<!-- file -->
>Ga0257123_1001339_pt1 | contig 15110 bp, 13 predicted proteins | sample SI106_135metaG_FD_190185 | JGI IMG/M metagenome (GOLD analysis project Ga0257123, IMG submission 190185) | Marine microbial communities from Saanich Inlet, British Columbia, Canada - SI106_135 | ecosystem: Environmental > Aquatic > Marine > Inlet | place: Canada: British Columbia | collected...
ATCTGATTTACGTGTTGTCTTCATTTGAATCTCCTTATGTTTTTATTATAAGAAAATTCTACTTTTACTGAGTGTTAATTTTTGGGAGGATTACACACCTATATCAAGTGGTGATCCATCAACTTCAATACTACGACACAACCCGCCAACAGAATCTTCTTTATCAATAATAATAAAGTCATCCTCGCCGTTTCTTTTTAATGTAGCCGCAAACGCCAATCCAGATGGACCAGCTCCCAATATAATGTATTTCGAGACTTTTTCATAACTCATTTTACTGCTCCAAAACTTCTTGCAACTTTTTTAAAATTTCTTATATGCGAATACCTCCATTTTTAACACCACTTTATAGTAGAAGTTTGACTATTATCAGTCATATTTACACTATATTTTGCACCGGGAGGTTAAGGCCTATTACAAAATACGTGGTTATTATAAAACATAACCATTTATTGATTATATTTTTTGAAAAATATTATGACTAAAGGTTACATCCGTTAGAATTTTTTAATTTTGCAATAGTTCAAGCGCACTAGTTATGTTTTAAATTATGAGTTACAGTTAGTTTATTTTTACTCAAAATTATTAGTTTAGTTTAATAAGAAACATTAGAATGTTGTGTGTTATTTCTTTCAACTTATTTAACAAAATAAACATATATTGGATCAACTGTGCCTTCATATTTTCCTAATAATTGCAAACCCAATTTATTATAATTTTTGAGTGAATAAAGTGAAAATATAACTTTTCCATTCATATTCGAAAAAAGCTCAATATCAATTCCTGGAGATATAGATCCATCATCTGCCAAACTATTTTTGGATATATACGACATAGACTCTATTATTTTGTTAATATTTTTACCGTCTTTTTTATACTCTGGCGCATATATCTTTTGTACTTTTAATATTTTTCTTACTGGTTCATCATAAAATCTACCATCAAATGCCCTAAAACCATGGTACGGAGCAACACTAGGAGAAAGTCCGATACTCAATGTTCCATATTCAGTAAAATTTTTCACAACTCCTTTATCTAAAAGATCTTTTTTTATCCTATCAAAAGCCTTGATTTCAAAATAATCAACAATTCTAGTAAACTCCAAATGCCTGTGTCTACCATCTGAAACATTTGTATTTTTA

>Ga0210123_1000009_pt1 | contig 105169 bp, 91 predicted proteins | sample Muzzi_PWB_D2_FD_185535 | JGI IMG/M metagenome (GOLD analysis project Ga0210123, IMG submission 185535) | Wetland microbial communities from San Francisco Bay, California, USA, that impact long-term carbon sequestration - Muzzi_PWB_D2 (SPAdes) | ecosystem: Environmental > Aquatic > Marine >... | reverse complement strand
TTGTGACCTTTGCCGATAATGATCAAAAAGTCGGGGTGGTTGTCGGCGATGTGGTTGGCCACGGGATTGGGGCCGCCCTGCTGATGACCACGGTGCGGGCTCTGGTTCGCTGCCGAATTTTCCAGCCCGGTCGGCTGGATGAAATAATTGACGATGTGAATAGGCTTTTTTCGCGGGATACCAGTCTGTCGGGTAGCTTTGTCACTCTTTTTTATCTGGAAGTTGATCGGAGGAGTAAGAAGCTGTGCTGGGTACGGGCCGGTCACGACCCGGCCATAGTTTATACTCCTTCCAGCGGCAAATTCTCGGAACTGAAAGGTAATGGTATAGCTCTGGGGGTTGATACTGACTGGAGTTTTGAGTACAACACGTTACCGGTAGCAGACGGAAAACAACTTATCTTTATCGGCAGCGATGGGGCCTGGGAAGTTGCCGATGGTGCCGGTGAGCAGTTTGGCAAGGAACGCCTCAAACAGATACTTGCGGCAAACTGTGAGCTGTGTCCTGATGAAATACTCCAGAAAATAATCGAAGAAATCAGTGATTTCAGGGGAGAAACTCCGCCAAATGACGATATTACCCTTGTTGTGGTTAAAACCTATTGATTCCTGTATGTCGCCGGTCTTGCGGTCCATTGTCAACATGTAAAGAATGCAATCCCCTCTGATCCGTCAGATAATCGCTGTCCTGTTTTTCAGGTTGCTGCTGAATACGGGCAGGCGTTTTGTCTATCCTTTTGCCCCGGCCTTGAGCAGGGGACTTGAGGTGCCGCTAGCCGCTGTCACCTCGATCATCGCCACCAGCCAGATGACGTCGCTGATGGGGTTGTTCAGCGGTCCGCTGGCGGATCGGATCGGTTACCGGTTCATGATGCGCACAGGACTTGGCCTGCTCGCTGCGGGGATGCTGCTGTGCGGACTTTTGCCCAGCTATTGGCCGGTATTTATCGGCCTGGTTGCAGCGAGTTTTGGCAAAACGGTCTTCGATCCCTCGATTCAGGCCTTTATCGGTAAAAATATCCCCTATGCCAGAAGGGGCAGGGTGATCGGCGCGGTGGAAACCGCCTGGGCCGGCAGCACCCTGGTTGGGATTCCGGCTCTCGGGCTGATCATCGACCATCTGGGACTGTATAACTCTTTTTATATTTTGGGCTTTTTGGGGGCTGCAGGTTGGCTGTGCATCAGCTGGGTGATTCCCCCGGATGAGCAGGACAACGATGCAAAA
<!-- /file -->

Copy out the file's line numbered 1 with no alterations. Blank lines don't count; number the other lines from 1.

>Ga0257123_1001339_pt1 | contig 15110 bp, 13 predicted proteins | sample SI106_135metaG_FD_190185 | JGI IMG/M metagenome (GOLD analysis project Ga0257123, IMG submission 190185) | Marine microbial communities from Saanich Inlet, British Columbia, Canada - SI106_135 | ecosystem: Environmental > Aquatic > Marine > Inlet | place: Canada: British Columbia | collected...